Cycling in the moonlight

trees-in-park

Transport for London (TfL) recently didn’t publish a document that suggested that cyclists that followed the rules of the road were more likely to be killed or injured than those who stuck to the rules.

By following the highway code, cyclists are more at risk than those who jump red lights. The report implies that many of the 2,490 cyclists that were killed or seriously injured last year, might have been better off wheeling through stop signs, ahead of the traffic behind.

Many bike riders get hit by lorrys, which have some dangerous blind spots. Often the victims are squashed while lorrys turn left, or when the cyclist ironically ‘does the right thing’ and waits patiently in the cyclist’s advance stop area. The lofty perch of the Yorkie eaters, means the cyclist is hidden from view.

Jumping red lights

I know this from my own commuting rides. I jump the red lights, occasionally mount the pavement to avoid the dodgy sections of my route, oh, and I listen to my iPod while pedalling. Sure I could drive instead, but my work as a web developer means that my free gym does give me some much needed cardiovascular excercise and it is even faster (and a lot more eco-logically sound) than a Bentley too, on my commute anyway.

Medals for Cyclists

I think that the eco-friendly cyclist is often not rewarded or even encouraged for her efforts. We are all told to leave the car at home, but are presented with cycle lanes with more bumps than Jordan and more cracks than the San Andreas Fault. Then there are the less than perfect edges, drains and man hole covers which are kept out of the gas guzzlers sacred path. It’s all a bit lame, surely cycle paths are a lot cheaper to build than new roads? The benefits of a fitter populace, to health from excercise and reductions in emissions surely make it ridiculous not to do? Sure petrol-heads can offset their carbon or buy a hybrid, but it isn’t nowhere as sustainable a good old bike.

Richmond Park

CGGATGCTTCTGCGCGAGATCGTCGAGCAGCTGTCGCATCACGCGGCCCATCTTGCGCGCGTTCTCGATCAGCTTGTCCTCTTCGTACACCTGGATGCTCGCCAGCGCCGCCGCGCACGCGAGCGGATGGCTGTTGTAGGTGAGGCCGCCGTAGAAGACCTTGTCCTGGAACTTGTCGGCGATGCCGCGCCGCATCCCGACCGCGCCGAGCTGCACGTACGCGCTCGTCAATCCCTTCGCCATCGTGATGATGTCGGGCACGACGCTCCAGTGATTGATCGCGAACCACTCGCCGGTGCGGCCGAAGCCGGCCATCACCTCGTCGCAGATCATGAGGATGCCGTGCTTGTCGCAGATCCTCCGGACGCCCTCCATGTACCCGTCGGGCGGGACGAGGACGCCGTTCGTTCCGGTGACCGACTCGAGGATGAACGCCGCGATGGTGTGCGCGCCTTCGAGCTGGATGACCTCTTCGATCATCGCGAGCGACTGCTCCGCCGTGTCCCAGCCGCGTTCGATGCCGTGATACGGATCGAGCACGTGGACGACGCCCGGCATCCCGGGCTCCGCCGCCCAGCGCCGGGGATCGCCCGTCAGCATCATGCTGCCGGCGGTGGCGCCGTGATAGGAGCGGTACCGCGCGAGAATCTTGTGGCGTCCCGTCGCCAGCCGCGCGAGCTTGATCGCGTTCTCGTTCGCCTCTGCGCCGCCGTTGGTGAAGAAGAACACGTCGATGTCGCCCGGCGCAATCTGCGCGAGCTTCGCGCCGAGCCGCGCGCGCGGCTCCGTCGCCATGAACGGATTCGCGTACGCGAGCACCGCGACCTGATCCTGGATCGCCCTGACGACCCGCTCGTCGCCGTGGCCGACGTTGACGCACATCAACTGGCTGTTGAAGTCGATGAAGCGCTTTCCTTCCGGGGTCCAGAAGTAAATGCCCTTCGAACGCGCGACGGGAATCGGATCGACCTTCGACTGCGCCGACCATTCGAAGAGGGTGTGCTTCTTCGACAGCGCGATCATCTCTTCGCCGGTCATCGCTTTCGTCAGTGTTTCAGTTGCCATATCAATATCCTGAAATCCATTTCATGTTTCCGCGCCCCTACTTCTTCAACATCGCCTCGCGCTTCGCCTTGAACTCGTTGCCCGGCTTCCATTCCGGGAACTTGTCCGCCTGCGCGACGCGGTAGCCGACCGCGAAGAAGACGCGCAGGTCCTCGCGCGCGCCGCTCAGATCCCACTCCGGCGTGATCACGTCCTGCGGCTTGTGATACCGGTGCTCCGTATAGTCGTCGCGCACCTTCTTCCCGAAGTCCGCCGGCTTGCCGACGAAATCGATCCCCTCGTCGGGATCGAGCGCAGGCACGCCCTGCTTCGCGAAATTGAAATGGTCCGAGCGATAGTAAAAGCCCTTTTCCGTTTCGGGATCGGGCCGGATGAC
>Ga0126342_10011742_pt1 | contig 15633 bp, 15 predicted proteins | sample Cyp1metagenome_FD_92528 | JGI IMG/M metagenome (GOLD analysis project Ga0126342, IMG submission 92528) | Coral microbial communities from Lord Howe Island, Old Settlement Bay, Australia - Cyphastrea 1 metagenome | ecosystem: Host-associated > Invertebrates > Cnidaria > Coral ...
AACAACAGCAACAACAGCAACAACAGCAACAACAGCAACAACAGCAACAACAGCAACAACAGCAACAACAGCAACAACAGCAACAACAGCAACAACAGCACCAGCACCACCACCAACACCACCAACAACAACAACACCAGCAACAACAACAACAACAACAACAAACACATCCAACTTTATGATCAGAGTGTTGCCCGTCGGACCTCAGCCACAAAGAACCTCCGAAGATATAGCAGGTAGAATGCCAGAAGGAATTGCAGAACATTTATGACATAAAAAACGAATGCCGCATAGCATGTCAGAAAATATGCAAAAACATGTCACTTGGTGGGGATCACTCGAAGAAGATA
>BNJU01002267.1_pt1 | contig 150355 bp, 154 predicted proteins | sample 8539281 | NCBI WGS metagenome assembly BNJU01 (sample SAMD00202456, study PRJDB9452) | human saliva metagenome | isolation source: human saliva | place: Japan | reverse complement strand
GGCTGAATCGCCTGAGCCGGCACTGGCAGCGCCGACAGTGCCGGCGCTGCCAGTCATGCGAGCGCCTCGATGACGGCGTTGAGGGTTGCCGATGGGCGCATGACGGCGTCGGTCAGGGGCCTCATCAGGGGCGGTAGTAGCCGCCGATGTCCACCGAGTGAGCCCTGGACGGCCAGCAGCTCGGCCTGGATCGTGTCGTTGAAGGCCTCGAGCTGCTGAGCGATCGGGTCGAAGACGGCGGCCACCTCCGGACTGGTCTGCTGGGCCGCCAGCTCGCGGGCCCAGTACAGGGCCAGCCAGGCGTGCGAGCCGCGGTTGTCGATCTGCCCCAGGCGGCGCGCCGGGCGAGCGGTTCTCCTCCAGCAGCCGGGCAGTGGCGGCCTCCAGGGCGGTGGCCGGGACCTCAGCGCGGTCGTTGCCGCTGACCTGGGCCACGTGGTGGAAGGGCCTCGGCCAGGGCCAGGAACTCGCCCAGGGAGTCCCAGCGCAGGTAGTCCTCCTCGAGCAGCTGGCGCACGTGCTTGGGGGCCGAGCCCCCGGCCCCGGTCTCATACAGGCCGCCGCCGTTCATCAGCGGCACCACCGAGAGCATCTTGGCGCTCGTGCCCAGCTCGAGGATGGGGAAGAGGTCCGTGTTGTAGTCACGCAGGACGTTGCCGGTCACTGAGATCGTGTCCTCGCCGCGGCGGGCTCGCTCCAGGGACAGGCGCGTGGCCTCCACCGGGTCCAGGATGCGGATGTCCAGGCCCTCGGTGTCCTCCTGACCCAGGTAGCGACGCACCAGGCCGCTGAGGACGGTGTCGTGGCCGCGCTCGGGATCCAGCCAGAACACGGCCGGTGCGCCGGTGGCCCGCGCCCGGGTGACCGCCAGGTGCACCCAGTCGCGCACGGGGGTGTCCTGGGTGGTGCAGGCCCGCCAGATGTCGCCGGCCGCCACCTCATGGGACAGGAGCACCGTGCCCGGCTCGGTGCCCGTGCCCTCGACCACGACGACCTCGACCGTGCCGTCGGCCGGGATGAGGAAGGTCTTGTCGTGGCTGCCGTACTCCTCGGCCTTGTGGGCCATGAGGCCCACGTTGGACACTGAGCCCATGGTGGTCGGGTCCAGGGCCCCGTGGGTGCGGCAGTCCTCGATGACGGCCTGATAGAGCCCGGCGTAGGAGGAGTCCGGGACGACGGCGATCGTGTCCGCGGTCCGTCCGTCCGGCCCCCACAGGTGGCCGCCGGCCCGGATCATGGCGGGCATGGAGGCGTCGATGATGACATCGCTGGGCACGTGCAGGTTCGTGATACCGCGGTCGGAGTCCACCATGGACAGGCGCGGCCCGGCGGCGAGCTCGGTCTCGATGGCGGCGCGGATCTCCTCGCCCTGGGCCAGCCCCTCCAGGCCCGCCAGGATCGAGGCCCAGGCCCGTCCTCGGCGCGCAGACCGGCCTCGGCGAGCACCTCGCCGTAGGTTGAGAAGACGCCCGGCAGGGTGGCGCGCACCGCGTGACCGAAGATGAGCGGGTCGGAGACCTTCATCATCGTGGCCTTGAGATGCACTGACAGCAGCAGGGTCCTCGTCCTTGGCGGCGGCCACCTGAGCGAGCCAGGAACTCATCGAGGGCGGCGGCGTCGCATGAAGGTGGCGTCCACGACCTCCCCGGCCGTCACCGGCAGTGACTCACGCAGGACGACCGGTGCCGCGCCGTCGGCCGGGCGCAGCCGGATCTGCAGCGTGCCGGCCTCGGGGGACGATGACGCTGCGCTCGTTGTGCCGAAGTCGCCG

It’s not all doom and gloom for us cyclists though. Someone told me that cycling in the moonlight round Richmond Park is a truly devine experience. I only have done this in daylight. The 7 mile route is fantastic, even while avoiding the motorists and deer. There are some real gluteus maximus testing hills, that just as you think your getting to the summit, reveal ever unfolding altitudes that get even these nicotine painted lungs moving.

Watch out Bambi

So, watch out for the next full moon. Forget your warewolves, you might just see me flying down hill, free-wheeling to a little bit of AC/DC or Eckhart Tolle as the wind blows through my greying hair.

Going Green

cycle-to-work

I went green today, no I didn’t replace my lightbulbs with energy efficient varieties, I got on my bike. I have already replaced all my light bulbs, I recycle much of my rubbish but what I did today, made me really green.

For the first time in about 6 months I dragged my trusty Sirrus Pro from out of the cupboard and cycled to work. My stopping smoking phase is history unfortunately, and after about 5 minutes I had turned a quesy shade of green. I arrived safely at work about half an hour later coughing up the residues of my Marlboro addiction. I am really unfit, but with the days slowly getting longer (I don’t like cycling in the dark) I am going to be doing a lot more on my two wheeled stead.

I have had this bike about 4 years and apart from a dodgy set of wheels, which Specialized replaced with ultra-slick Shimanos, it has been a really reliable means of transport. The relatively high cost of the bike has long since been paid for by the money I have saved in petrol or bus fares.

My company is going green too. We ordered our first hybrid chauffeur car a couple of weeks ago, and we believe we are the first chauffeur company to introduce hybrid vehicles to our fleet. We have been leading up to this point over 18 months, and in the coming weeks we will announce that our whole vehicle fleet will be carbon offset, which is good. What we really want to do though is get hydrogen powered vehicles, like the BMW Hydrogen 7. Unfortunately these probably won’t be available for a few years, but we will be the first in line to buy them. The ultimate car for our chauffeur business would be a Hydrogen powered Rolls-Royce Phantom, I hope with BMW’s connection with Rolls, that they do indeed produce such a vehicle. Time will tell.

The Toyota Prius is used by a few mini-cab companies and some eco-aware individuals, but even a Prius or any other greener vehicle can prove costly to the environment. This week I have been overtaken twice on the motorway by Prius drivers doing at least 100mph! Which sort of defeats the object, I feel.

Anyway, even a hydrogen powered mini would be nowhere near as environmentally friendly as my good old bike. So if you see a green hued cyclist, give me a wave or even better some oxygen.